There’s quite a few interesting items, personal and political.

Updated: The Cambodians and red shirts

11 10 2010

The highly politicized Department of Special Investigation (DSI) has decided to push ahead on the very unlikely story related to the 11 men arrested/detained/protected or something else in Chiang Mai, who were at one time accused of undergoing weapons training (but weren’t) at a resort in the north. PPT posted on this “case” of alleged red shirt “freedom fighters” or “terrorists-in-training” earlier. Our skepticism (and that of others) was expressed there.

DSI now claims that an “investigation” had discovered that “39 Thai men” – we presume DSI checked their passports and IDs – “have been trained for arms use in Cambodia for a mission to assassinate this country’s key public figures including Prime Minister Abhisit Vejjajiva.”DSI claims this was a second round of alleged training in Cambodia.

Given that DSI is very much a flunky agency for the Abhisit regime, continually making political cases and rapid-fire allegations, all this is a bit hard to believe, but the report is carried by MCOT, so is going to get attention.

Pol-Lt Col Payao Thongsen, chief of DSI investigators probing the terrorism charge-related activities, told a news conference that the 11 (arrested/detained/protected or something else) men were “suspected of involvement in a movement to destabilise national security and plan to kill the country’s very important persons as well as overthrow the monarchy…”. This mirrors statements made by Chiang Mai police a few days ago. He claims that “police … have … solid evidence such as phone call details between these people and Red Shirt DJs group in Cambodia…”.

Apparently the men were “well-trained in using firearms” after a full one week of training (see below). Interestingly, trained assassins sent to kill king and prime minister, are now “under witness protection scheme in exchange for useful information which could lead to an arrest of other accomplices.” The colonel also said that these nasties had “confessed to being members of the anti-government movement, the United Front for Democracy against Dictatorship (UDD), and … were recruited and taken by Red Shirt leaders to Cambodia for arms training.” After that shock announcement, the DSI “investigator” linked this group to “men-in-black.” As he mentions the April and May events, we might assume that these men-in-black are not the one’s who took over an airport car park recently, apparently supporting a “business arrangement” for government-aligned politicians. In any case, these men had not undergone the alleged training until after 19 May.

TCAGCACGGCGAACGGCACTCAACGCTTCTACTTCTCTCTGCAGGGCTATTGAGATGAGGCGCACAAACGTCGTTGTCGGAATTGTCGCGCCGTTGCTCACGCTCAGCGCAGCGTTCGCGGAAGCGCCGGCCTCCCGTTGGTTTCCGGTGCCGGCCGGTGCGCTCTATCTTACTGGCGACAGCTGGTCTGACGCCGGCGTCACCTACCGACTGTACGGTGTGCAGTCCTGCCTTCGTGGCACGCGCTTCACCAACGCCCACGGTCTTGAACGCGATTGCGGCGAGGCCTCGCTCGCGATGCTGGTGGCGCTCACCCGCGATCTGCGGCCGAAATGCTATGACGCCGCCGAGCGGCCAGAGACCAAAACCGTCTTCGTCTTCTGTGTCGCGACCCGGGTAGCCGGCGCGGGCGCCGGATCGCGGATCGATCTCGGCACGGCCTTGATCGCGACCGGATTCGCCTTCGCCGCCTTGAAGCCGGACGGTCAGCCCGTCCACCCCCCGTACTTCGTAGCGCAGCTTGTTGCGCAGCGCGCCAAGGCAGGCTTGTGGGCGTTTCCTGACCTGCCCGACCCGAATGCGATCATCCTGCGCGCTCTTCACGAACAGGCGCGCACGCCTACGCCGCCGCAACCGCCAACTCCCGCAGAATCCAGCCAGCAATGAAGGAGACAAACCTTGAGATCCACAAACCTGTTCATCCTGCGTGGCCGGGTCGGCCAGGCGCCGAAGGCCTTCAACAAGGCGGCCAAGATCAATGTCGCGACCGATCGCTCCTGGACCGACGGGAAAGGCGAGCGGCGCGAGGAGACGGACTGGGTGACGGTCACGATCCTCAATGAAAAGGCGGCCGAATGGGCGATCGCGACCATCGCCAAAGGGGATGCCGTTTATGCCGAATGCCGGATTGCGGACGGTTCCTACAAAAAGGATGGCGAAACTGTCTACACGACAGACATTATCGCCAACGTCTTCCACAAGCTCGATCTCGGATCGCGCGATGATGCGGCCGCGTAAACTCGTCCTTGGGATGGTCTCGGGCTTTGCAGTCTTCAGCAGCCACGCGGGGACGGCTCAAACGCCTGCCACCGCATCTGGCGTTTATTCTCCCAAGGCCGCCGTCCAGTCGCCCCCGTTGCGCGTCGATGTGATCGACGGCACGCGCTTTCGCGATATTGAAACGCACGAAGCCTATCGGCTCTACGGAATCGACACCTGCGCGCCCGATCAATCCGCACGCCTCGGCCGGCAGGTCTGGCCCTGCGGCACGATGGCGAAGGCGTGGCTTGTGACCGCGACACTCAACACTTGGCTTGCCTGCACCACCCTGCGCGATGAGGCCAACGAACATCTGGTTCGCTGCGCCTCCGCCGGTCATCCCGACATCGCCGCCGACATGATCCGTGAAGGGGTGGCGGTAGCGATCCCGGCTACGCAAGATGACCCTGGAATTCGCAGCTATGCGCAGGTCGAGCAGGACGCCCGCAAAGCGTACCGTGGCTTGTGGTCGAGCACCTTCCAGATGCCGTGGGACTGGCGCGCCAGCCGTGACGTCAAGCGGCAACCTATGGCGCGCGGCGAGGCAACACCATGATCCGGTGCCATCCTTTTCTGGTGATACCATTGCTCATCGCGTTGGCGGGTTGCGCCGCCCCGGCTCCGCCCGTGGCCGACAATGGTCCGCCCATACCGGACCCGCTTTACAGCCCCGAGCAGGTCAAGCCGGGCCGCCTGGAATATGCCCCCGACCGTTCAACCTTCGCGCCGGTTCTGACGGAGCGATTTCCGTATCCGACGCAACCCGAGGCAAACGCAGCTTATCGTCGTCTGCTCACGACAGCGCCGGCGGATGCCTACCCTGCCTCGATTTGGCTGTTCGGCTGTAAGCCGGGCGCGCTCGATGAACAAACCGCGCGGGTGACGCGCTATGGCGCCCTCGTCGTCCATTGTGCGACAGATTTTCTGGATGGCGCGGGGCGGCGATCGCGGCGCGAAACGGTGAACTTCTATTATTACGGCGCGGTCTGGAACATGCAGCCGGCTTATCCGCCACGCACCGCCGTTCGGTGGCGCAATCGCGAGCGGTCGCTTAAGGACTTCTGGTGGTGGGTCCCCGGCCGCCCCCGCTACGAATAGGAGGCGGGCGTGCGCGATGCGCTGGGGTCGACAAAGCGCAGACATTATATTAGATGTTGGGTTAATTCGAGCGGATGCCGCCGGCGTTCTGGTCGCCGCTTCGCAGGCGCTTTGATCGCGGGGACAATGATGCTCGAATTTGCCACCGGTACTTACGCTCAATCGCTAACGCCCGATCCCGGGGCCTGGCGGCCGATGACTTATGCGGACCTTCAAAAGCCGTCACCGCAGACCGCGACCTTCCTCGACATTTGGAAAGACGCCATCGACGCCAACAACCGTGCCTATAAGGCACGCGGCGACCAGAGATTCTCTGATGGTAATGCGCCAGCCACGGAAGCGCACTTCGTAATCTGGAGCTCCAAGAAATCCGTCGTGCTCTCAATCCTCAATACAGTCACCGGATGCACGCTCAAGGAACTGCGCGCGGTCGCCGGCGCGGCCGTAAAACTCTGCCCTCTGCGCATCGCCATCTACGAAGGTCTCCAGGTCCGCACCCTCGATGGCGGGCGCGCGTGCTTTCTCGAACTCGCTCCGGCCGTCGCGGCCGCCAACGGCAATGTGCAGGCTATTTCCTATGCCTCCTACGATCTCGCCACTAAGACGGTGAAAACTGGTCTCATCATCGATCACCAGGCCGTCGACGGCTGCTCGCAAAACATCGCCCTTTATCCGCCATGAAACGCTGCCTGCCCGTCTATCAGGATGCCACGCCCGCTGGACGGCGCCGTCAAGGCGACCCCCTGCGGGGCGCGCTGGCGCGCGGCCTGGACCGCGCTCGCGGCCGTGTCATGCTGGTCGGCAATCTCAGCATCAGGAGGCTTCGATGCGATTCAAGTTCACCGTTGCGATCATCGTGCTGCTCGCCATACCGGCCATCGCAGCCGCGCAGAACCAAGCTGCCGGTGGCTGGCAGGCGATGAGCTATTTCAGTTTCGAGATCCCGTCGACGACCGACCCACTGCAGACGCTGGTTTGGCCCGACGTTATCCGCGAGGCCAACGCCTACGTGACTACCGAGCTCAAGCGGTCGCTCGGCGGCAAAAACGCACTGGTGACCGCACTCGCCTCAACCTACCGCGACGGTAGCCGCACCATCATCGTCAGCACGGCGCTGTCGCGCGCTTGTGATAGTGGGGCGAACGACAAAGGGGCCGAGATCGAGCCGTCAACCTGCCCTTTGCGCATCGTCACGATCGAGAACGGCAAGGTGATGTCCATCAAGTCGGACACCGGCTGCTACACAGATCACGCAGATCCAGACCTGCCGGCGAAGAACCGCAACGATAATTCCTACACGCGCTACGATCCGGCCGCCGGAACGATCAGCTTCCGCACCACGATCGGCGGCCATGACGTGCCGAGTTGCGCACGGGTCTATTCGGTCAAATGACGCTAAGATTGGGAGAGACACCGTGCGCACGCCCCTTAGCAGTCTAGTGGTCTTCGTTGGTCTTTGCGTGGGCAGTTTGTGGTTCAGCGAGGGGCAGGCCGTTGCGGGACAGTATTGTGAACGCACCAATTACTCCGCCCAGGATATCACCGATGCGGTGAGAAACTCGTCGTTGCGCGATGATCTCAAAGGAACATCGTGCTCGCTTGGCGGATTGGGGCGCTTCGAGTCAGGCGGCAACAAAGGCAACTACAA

Payao claimed that it was “Red Shirt leaders in northern region, mainly Red Shirt disc jockeys at community radio stations” who organised the training in Cambodia. Red shirt leader Arisman Pongruangrong is also said to have been involved. The colonel says one “group convened in Bangkok, leaving Thailand by way of the Chong Jom border crossing in Surin province, the second group gathered at Nakhon Ratchasima and left Thailand via Chong Jom, and the last group met at Sa Kaeo and crossed to Cambodia…”. Linking this story to the Privy Council-linked alarmist claims released over the weekend, Payao said the 39 were “in a Cambodian army camp and they were trained by Cambodian soldiers.”

Payao claims that the first week of the alleged training “focused on political education but inciting anger and hatred on the monarchy while the second week was how to use military weapons and the third week was field operations training…”. He says that DSI found a “map of routes leading to [the] home of former deputy prime minister Suthep Thaugsuban who oversees national security had been used for the training of how to carry out the assassination plot and how to deal with his security guards…”. The targets for assassination also included Abhisit, Newin Chidchob and acting Police Inspector-General Pol Lt-Gen Somkid Boonthanom.

Colonel Payao said the “35 armed men arrived Thailand August 16 and then went separate ways before reuniting again in Phufa Resort in Chiang Mai in September to be standby for the operation as asked by UDD leaders in the northern region.” There is no indication where the other 24 associated with this alleged plot are now located, although the DSI G-men are on their trail, including in Cambodia.

PPT awaits the evidence that will no doubt be made available in the (presumably open) court cases. We are also keen to hear the Cambodian response.

Update: The Nation now has a brief story on this Payao press conference. Meanwhile, the Cambodian government has denied the claims. Cambodian government spokesman Phay Siphan stated: “It’s made up. Our constitution does not allow anyone to do that sort of thing [on Cambodian soil]…. Nobody is allowed to do any such stupid thing in Cambodia.” As might be expected, he also referred to “recent meetings between Prime Minister Hun Sen and Abhisit in the United States and Brussels were evidence of Cambodia’s good intentions to improve relations.” Phay added: “So I think this accusation is a made-up story to blame Cambodia, and is also [part of the] campaign against the red shirts, using Cambodia as a springboard for Thai local politics…”.